Endocrine Abstracts (2019) 65 P130 | DOI: 10.1530/endoabs.65.P130

Nuclear receptor profiling predicts chemical disruptors as risk factors for developing breast cancer

Freya Leif1, Pauline Pfänder2, Syed Murtuza Baker3, Ian Donaldson3, Kathryn McGinnis1, Fiona Leslie1, James Thorne1, Graham Cook1, Christopher Twelves4, Valerie Speirs5 & Laura Matthews1


1University of Leeds, Leeds, UK; 2German Cancer Research Center, Heidelberg, Germany; 3University of Manchester, Manchester, UK; 4University of Leeds, Leeds, UK; 5University of Aberdeen, Aberdeen, UK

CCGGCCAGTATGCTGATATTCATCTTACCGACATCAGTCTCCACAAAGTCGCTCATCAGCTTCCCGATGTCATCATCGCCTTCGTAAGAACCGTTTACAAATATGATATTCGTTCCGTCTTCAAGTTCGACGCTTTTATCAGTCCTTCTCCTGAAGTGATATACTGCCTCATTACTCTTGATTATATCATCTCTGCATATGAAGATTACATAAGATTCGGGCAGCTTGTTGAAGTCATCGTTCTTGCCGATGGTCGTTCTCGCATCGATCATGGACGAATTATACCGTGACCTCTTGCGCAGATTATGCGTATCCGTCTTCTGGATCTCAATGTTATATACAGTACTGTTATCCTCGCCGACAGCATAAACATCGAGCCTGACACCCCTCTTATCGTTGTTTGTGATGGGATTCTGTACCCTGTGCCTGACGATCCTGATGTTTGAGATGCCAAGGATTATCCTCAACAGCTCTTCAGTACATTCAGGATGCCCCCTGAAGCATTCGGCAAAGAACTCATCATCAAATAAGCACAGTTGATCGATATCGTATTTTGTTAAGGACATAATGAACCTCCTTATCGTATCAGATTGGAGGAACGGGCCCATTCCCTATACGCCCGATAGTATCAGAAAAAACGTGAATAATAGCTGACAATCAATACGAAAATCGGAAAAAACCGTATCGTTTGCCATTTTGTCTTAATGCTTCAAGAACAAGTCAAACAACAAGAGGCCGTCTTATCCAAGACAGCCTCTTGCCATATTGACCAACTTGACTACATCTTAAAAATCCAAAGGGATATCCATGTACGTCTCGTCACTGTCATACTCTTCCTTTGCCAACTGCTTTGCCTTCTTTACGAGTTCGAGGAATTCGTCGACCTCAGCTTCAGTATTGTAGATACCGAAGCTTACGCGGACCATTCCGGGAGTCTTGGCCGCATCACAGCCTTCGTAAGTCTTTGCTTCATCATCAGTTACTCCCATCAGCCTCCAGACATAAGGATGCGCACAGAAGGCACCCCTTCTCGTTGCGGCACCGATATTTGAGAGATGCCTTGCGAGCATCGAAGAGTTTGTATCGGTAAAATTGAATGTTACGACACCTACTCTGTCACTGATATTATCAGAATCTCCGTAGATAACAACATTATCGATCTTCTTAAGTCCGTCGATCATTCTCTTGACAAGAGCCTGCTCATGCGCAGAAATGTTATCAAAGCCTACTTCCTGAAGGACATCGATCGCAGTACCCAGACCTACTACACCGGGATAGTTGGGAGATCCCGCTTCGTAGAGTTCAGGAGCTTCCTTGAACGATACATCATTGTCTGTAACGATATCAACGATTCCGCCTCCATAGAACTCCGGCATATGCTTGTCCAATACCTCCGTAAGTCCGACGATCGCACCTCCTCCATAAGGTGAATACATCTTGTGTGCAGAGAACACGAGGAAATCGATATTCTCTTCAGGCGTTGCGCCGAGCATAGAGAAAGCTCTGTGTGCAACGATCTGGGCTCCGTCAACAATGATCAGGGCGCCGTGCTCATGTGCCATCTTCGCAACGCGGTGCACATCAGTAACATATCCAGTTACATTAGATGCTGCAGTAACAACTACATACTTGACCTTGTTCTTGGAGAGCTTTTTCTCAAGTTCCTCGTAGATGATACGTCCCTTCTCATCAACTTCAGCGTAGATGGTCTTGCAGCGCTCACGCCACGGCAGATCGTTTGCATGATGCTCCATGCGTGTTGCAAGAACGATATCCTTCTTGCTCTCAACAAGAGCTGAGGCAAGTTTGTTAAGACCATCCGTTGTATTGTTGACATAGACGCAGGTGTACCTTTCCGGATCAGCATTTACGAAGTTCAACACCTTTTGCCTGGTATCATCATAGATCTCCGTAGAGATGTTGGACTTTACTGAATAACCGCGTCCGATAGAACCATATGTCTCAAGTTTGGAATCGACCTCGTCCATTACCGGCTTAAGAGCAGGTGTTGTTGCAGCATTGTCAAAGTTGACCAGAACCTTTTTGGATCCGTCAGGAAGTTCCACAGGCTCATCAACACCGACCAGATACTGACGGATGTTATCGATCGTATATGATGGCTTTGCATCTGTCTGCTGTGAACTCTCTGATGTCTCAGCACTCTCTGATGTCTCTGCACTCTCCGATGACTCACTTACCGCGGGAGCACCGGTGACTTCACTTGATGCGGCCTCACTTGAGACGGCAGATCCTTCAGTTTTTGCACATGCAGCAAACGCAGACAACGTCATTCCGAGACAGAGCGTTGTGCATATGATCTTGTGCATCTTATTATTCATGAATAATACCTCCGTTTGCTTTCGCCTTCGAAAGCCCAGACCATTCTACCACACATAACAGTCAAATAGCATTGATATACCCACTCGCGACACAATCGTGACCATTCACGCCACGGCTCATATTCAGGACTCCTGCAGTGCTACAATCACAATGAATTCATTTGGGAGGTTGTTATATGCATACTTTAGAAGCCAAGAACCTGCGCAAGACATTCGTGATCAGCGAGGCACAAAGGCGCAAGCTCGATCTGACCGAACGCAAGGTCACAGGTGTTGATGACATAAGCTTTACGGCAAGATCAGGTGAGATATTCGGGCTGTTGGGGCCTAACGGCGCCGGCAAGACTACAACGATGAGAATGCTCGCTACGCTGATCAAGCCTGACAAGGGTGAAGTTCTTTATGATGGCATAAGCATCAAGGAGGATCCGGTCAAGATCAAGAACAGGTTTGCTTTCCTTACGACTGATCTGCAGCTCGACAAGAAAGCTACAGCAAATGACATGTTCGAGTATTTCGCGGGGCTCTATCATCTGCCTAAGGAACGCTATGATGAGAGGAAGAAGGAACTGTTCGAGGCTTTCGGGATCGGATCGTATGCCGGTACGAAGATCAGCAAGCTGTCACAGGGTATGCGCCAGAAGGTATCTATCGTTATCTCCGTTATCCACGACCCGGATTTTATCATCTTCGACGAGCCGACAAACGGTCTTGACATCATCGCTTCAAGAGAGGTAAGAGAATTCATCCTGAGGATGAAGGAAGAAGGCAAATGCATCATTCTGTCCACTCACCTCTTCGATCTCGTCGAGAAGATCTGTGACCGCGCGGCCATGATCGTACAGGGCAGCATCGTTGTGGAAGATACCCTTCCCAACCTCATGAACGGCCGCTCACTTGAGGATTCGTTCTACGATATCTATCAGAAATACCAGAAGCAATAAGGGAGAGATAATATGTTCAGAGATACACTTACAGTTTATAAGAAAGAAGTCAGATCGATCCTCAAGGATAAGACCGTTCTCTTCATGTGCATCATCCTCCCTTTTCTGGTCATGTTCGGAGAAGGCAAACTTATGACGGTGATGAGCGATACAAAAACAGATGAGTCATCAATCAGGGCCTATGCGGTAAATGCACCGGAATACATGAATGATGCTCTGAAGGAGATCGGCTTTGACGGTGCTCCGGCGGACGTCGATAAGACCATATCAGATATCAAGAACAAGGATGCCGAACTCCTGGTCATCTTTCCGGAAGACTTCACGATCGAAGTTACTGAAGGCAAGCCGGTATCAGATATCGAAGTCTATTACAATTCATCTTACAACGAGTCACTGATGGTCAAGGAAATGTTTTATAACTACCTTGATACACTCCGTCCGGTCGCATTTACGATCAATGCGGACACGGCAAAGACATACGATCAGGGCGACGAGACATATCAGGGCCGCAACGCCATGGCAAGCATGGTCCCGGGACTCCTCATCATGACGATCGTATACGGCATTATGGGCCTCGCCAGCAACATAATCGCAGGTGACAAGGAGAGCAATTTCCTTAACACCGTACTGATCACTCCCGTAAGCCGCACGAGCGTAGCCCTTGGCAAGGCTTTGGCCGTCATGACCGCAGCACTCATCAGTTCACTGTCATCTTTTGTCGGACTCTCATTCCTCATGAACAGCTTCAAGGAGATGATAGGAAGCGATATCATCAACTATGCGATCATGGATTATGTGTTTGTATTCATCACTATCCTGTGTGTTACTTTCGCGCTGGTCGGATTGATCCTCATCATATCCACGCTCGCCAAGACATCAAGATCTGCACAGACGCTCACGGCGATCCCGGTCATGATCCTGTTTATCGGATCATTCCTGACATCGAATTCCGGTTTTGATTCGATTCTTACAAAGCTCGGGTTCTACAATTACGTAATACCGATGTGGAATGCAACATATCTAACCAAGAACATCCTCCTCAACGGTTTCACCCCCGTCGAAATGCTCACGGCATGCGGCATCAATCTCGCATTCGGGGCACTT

Triple negative breast cancer (TNBC) represents 10–20% of all breast cancers diagnosed, affects young people and is highly aggressive. These tumours lack expression of the receptors that bind estrogen and progesterone and stratify patients for hormonal therapy. The only current therapeutic option for TNBC is chemotherapy which has limited efficacy, and therefore novel therapies are desperately needed. The receptors for estrogen and progesterone belong to the nuclear receptor (NR) superfamily of ligand activated transcription factors. This family comprises 48 receptors which respond to metabolic, reproductive and immune cues. The entire gene set controlled by an individual NR is very specific, but we now realise that groups of NRs control overlapping gene sets, suggesting functional redundancy. NRs therefore work together to regulate key physiological processes, enabling fine tuning and subtle control of essential metabolic, reproductive and immune functions. This suggests that in estrogen receptor (ER) and progesterone receptor (PR) negative breast cancers that other NRs might be important in disease development/progression – and therefore represent tractable therapeutic targets. We have profiled the entire NR superfamily (48 receptors) in 168 breast cancer samples to identify other NRs with altered expression, and in parallel compared NR expression with patient outcome in a larger cohort to link to underlying pathology. We show that a large proportion of the NR superfamily have altered expression in breast cancer, and that 20 of the 48 NRs have altered expression in TNBC compared with normal tissues. The expression of 8 of these were also associated with shorter patient survival times. Using Enrichr software, we identify chemical disruptors – household detergents, antiseptics, industrial pollutants and prescribed medications – predicted to either activate these NRs, or alter their expression. These not only represent risk factors underlying dysregulation of NR function responsible for developing TNBC, but also highlight points for therapeutic intervention.